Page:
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Day 1 Where I Am Now...

Discussion in 'Structured Educational Program' started by BamBam, Oct 8, 2015.

  1. BamBam

    BamBam New Member

    This is day 1 of the Structured Educational Program. I accept the diagnosis of TMS 100%, although I do feel worrisome and anxious about my ability create the change I seek. Since reading The Mindbody Prescription I have experienced moments of zero or minimal pain for the first time in months, but I'm not always able to be senior to my unconscious mind.
    I play drums for a living and my band and I are about to embark on a 3 week tour across the western United States, which is something we do very often. Tours are usually a source of great anxiety for me since my band mates are usually pretty lazy when it comes to organization and responsibility. Little things like making sure we have a place to stay prior to 2am the night of the gig are not usually solidified. I received a great massage yesterday and woke up feeling great, until I started checking into our lodging situations for some of the upcoming stops. The answer I received was that we have leads in a lot of places but no confirmations. My band mates like to assume everything will work out and are fine with sleeping in the van if not, which I'm not a big fan of. Combine that with a guitarist who loses his keys/wallet/cell phone every 20 minutes and has no problem spending $80 on cocaine but refuses to spend $15 on a guitar tuner. I basically end up being the parent to 2 30 year old teenagers on the road. I'm to the point where I'm about ready to quit the band because I'm tired of dealing with their bullshit and I'm tired of the physical pain that accompanies touring non-stop.
    The problem is that this is a band I've always wanted to play with. They've been together for 10 years with a different drummer and it was always a dream to get a chance to play with them. Then about 2 years ago, the old drummer got married and quit. I joined the band and quickly realized that things looked different from within the group. I love that I'm able to make a living playing music with a band I really enjoy playing with, but I feel guilty for also hating it so much. I'm ready to jump to something better if and when it comes along, but until then, this is how I make a living. It wouldn't be so bad if my body didn't hurt all the time and from what I've learned via Dr. Sarno and this website, my body wouldn't hurt so much if I wasn't dealing with this stuff all the time. So do I have to quit the band to see a reduction in symptoms? I also live with the guitarist with his mom and another professional touring musician is his 30's. It's a pretty dysfunctional house, which I recognize and am taking steps to remove myself from. But it's hard because rent is cheap and it allows me to tour and play full time, where as my rent would double or maybe even triple if I were to get my own place (although that is a price I'm will to pay if it means being pain free).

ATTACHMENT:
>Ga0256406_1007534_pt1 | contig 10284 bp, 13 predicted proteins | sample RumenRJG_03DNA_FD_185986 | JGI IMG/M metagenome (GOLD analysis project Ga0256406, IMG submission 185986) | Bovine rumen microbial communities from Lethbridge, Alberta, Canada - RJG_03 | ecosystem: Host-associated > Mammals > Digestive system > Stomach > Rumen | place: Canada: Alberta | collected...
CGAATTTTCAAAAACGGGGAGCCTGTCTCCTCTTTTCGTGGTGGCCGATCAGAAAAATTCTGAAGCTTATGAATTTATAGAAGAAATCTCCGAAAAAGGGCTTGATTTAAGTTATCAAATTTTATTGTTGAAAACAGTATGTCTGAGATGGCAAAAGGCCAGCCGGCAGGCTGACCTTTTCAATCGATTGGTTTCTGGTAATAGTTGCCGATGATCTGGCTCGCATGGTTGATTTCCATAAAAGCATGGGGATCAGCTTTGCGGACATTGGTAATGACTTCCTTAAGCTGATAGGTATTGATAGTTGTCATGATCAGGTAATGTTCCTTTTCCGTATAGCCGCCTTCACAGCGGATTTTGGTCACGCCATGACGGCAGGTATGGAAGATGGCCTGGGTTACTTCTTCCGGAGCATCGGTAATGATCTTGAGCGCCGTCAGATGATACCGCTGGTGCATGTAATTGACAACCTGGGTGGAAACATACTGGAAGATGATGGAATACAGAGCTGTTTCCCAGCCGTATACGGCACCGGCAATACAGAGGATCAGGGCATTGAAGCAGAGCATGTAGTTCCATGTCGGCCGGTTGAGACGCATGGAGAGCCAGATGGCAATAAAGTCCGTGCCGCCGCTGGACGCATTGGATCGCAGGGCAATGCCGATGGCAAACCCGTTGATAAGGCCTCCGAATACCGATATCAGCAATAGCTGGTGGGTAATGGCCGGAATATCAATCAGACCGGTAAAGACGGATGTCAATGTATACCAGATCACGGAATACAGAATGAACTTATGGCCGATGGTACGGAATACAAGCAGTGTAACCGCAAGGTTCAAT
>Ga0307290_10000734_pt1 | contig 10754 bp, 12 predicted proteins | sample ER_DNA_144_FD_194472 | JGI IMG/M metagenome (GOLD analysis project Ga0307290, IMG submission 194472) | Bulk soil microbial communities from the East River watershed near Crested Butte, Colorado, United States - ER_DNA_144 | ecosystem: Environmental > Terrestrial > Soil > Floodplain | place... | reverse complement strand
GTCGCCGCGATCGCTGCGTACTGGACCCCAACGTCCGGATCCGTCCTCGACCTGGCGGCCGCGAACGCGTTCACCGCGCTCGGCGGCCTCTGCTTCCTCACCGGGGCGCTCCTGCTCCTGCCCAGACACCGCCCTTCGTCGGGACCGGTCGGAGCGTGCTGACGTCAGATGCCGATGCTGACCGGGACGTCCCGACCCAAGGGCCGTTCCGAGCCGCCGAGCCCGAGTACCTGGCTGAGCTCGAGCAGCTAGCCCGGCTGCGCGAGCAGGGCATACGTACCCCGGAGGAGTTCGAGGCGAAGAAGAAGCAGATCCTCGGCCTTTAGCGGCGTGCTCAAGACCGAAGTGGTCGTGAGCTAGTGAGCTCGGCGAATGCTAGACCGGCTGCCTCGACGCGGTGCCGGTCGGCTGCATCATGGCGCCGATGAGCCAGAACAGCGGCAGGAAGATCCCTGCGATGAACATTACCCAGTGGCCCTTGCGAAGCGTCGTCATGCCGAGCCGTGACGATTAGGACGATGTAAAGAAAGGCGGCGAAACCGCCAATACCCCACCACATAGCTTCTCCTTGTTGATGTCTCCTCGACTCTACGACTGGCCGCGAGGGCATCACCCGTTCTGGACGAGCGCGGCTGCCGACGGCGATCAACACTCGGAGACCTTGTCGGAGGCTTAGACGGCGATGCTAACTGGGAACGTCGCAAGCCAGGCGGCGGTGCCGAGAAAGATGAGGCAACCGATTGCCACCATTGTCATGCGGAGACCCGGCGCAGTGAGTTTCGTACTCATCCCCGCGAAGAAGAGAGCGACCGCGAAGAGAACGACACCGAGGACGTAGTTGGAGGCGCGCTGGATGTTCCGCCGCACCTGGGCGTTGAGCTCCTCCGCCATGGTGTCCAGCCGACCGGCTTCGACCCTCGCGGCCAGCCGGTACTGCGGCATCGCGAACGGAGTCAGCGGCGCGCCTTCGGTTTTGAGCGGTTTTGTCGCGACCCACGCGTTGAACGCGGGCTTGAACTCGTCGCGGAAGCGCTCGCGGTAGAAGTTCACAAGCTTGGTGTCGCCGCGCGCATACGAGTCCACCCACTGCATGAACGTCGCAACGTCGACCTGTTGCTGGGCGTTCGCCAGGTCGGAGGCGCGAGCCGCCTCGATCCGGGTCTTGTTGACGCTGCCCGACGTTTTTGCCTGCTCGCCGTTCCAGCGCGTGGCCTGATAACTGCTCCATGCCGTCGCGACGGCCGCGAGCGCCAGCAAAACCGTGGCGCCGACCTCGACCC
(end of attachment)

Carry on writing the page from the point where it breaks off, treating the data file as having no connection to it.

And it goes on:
I think it would be easy to say the pain is all caused by the band, but the pain started 6 months before I joined. At that time I was putting a lot of pressure on myself to practice at least an hour everyday and I was also doing a lot of sub gigs. Band leaders would give me CD's of their material on a Monday and I would have to chart out the songs and practice them on my own and go play the gig on Saturday with no rehearsal with the full band. I recognize that my self talk and the amount of pressure I would put on myself to do good and play well was probably the source of my TMS symptoms. I started counseling 2 weeks ago along with picking up side work in an attempt to make some money on the side to help pay off bills and save up for a new place, but realistically, it probably won't be until January or later before I can make that a reality. I am committed to this program and dealing with the mental/emotional side of things instead of being distracted by the physical symptoms. I am very thankful for this website and all the insight and support offered. Just being able to write all this down in a public forum is healing.
  2. Walt Oleksy (RIP 2021)

    Walt Oleksy (RIP 2021) Beloved Grand Eagle

    Hi, BamBam. Sorry this reply will be short because I have to go somewhere. But your physical symptoms seem to me to be TMS, caused by your need to be so helpful to the band you're in. You have a "goodist" personality and that can cause TMS pain. The SEProgram will help you with this and healing your pain. More later. Let the other band members take care of themselves. And try not to worry about tomorrow. Live in and enjoy the present.

    When you feel pain or stressed out, practice deep breathing. There are good videos on Youtube on how to do that. It's profoundly calming.

    Good luck and I am confident you are soon going to feel great.
    BamBam likes this.
  3. JanAtheCPA

    JanAtheCPA Beloved Grand Eagle

    Hi BamBam and welcome to Day 1 of the SEP!